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Discussion in 'Equipment' started by hilslamer, Sep 2, 2007.
My new warp 9 Wheels did not come with any such instructions. Neither did my last set. Weird
That is weird. I just looked in the shed and the instructions are no longer there, but they were very clear about something like ride for 10-20 minutes, retorque. Ride 40 minutes and retorque. Then check wheels after every ride for something like 10 rides. That’s from memory. Maybe @warp9man has time to comment?
Sure, it's reasonable to look for loose spokes after building, during break-in. Just saying the margin for error in tension between spokes is orders of magnitude greater than bicycle wheels, where you can pull the rim in any direction between spokes with very small adjustments. Not possible with moto wheels.
Ultimate prototype chain breaker passed with flying colors. I did a dozen 530 pins in a row with no grinding or filing. Tool is unscathed. This is the same HF hardware I've been using this whole time. The pressing pin has done dozens of presses. Body is 4140 steel.
I'm very excited to be the first person to congratulate you on building that bad ass chunk of chain busting Steel! Congratulations on a job well done! But what does it weigh!?!
Thanks buddy!! To my knowledge it's the smallest, lightest breaker that will reliably do a 530 chain. I'm going to smooth the corners tomorrow and might give it a coat of paint. I'll report back.
Just Say No.
I chamfered all the edges and gave it a little clean up and pressed 2 more pins to make sure my kit tools were sufficient. I had to lever together the 2 Asahi Lightool shorties to get the job done. Pushing a 530 pin takes an incredible amount of force. Everything performed perfectly. The concept is proven. The PROTOTYPE weighs 11.5 ounces.....
How much does a clip style master link weigh?
Now you stop it. You been around long enough to know the answer.....
Surely you could chamfer another half ounce off it.I admire your perseverance though.
BOOM! I'm in love!
Whatever they weigh, keeping my magical talisman that has warded off chain problems for twenty five years in my toolkit is well worth the sacrifice.
11.5 ounces of prevention is worth more than 0.5 ounces of cure.
Pound wise, penny foolish? Yeah, that's the ticket.
After browsing this thread I’m amazed what everyone carries in a tool kit. I just bought a new 2022 xcw and just kept track of all the tools used to strip it, add mods, and put back together again. Only thing I used was 5 sockets, motion t handle, and a leatherman. Only have to add a rope tire patch kit and some form of air (pump or co2) and that’s all you need (maybe stuff like tape/zip ties/jb) I don’t even have to add a knipex pliers wrench but screw it.
Am I missing something or what’s with big huge toolkits?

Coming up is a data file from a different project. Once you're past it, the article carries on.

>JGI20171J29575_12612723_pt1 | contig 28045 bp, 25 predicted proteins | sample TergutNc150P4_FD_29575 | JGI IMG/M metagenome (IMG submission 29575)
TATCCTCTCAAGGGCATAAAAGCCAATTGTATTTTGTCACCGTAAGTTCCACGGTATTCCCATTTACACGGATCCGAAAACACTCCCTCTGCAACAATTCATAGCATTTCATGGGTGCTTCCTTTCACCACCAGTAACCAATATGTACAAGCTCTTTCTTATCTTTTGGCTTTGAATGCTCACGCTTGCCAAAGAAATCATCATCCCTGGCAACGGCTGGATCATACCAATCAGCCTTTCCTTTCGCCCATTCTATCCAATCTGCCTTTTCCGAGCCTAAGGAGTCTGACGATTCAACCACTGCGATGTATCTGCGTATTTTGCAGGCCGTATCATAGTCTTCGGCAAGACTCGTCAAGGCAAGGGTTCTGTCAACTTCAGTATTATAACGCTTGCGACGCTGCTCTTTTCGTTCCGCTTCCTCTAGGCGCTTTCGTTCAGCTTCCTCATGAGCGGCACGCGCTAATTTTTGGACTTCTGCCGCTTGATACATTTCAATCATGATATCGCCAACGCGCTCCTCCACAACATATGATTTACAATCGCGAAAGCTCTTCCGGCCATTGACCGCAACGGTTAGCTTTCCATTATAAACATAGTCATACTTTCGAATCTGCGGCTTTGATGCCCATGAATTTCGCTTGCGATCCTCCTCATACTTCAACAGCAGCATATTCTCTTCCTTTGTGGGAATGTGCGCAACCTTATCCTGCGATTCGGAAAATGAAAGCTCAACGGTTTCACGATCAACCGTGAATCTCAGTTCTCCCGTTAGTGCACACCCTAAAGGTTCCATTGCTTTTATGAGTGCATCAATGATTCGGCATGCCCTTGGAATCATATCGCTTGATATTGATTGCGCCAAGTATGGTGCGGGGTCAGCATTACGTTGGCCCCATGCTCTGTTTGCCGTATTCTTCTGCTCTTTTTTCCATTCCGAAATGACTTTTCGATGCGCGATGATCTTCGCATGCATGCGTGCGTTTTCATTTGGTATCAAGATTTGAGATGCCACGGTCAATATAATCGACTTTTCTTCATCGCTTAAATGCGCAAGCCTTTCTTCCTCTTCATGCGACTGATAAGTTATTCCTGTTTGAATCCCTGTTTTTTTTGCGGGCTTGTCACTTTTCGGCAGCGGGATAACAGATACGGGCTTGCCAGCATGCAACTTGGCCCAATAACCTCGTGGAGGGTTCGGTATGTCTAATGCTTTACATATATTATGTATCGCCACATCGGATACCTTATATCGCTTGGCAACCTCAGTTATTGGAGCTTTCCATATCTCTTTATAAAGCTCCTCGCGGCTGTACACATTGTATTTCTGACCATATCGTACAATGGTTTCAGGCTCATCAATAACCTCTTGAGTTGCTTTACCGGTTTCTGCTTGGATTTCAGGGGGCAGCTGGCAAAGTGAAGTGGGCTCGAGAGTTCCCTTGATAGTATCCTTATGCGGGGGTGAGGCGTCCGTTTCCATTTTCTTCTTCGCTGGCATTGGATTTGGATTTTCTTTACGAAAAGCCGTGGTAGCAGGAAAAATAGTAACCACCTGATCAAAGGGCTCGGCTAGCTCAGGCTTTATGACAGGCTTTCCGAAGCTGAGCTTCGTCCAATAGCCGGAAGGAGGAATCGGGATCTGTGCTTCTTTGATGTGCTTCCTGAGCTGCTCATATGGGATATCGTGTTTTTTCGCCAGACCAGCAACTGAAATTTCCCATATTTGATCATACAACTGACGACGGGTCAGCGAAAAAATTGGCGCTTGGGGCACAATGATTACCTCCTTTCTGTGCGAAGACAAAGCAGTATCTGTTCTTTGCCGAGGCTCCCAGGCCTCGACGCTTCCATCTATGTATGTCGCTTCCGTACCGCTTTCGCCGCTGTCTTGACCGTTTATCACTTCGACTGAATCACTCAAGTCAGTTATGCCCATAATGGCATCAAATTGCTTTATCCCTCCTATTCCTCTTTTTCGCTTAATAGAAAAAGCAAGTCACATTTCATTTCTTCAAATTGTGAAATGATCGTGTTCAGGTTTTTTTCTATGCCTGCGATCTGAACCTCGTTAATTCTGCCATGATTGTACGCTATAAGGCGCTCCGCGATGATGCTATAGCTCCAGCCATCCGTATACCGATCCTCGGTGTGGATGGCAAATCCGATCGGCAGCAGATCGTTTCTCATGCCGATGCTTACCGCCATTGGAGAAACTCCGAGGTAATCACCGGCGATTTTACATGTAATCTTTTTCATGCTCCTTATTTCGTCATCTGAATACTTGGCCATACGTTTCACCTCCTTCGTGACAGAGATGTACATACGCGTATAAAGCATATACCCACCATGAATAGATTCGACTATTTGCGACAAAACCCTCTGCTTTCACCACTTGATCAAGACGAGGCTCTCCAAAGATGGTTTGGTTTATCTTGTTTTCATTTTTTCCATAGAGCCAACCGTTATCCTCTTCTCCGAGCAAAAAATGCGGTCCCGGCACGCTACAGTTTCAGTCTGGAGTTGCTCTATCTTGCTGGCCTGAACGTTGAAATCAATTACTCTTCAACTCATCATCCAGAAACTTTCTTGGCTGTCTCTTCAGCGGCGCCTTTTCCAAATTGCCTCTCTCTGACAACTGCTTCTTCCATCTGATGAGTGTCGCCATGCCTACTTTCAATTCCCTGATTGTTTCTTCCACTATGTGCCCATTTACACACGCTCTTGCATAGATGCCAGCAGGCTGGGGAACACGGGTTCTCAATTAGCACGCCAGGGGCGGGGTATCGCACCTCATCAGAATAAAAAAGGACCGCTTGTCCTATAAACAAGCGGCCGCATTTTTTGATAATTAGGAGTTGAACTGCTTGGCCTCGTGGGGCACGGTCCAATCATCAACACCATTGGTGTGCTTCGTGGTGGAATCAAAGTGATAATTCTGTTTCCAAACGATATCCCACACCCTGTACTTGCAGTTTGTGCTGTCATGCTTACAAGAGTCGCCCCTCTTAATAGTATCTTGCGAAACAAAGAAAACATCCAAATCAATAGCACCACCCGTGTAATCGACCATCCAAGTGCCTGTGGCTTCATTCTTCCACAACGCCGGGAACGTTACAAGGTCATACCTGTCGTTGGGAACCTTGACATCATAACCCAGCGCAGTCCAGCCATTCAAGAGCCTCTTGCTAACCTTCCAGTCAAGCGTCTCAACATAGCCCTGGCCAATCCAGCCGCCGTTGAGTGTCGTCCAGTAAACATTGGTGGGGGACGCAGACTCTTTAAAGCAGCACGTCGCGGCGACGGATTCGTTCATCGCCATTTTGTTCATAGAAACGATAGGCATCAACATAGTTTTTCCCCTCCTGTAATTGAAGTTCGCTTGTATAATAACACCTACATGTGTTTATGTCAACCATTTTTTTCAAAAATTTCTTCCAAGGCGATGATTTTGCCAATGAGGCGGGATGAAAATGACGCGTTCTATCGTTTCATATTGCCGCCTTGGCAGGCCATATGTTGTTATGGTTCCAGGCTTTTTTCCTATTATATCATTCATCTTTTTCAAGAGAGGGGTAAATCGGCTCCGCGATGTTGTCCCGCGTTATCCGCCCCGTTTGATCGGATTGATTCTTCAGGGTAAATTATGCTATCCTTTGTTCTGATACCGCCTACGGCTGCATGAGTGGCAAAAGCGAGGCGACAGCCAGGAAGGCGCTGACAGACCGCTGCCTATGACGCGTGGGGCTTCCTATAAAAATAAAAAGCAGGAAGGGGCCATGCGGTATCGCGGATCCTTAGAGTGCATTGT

Some of us have different tool kits for different trips. A lot of guys use a scaled down kit like what you are describing for short trips.
The huge tool kits you see are for multi week/ month trips. If you have ever traveled in foreign countries then you probably know that it can be hard to find good tools when you need them.
My kit is to support 2 bikes, (my wife and I) and whoever else in our group that might need it. It's a complete kit but I honestly don't notice it's on the bike. I guess I'd remove it if I were to race it again. Many here ride ADV bikes and do many cross country miles. Oil changes, tire changes, chain and sprockets, all done on the road. Kit goes in the bottom of the 40 liter pannier and they never notice it. Some here get WAY off the road where if you can't fix it, your walking out for hours and hours. Some here are just ready for the zombie apocalypse. Find gas and tires and ammo and the tools are on the bike.
You say maybe some JB weld, (get the putty btw) do you have some sand paper and alchohol wipes to prep the surface of a busted case so it will stick? Say you get fence wire wrapped up on your hub? Got a way to cut fence wire? Bust off a shift or brake lever? Got a pair of vise grips? Slash a tire bigger than a pencil and you'll be looking for a tube and a way to install it.
It's all just personal preference and your risk tolerance.
I live in Western Australia, which in all seriousness is a very big place that is mostly empty.
Largish toolkits, reasonably comprehensive spares and stuff is just mandatory, because everywhere is a long way from everywhere else.....
This thread probably isn't for you...
No. That's one of the benefits of a KTM. Five size wrenches and sockets are about what I carry.
I did try to improve on my stock tool kit. But not by just throwing extra shit in the bag. So I keep an eye on this thread to see if anything cool shows up.
But my goal is always to improve quality while reducing size and weight.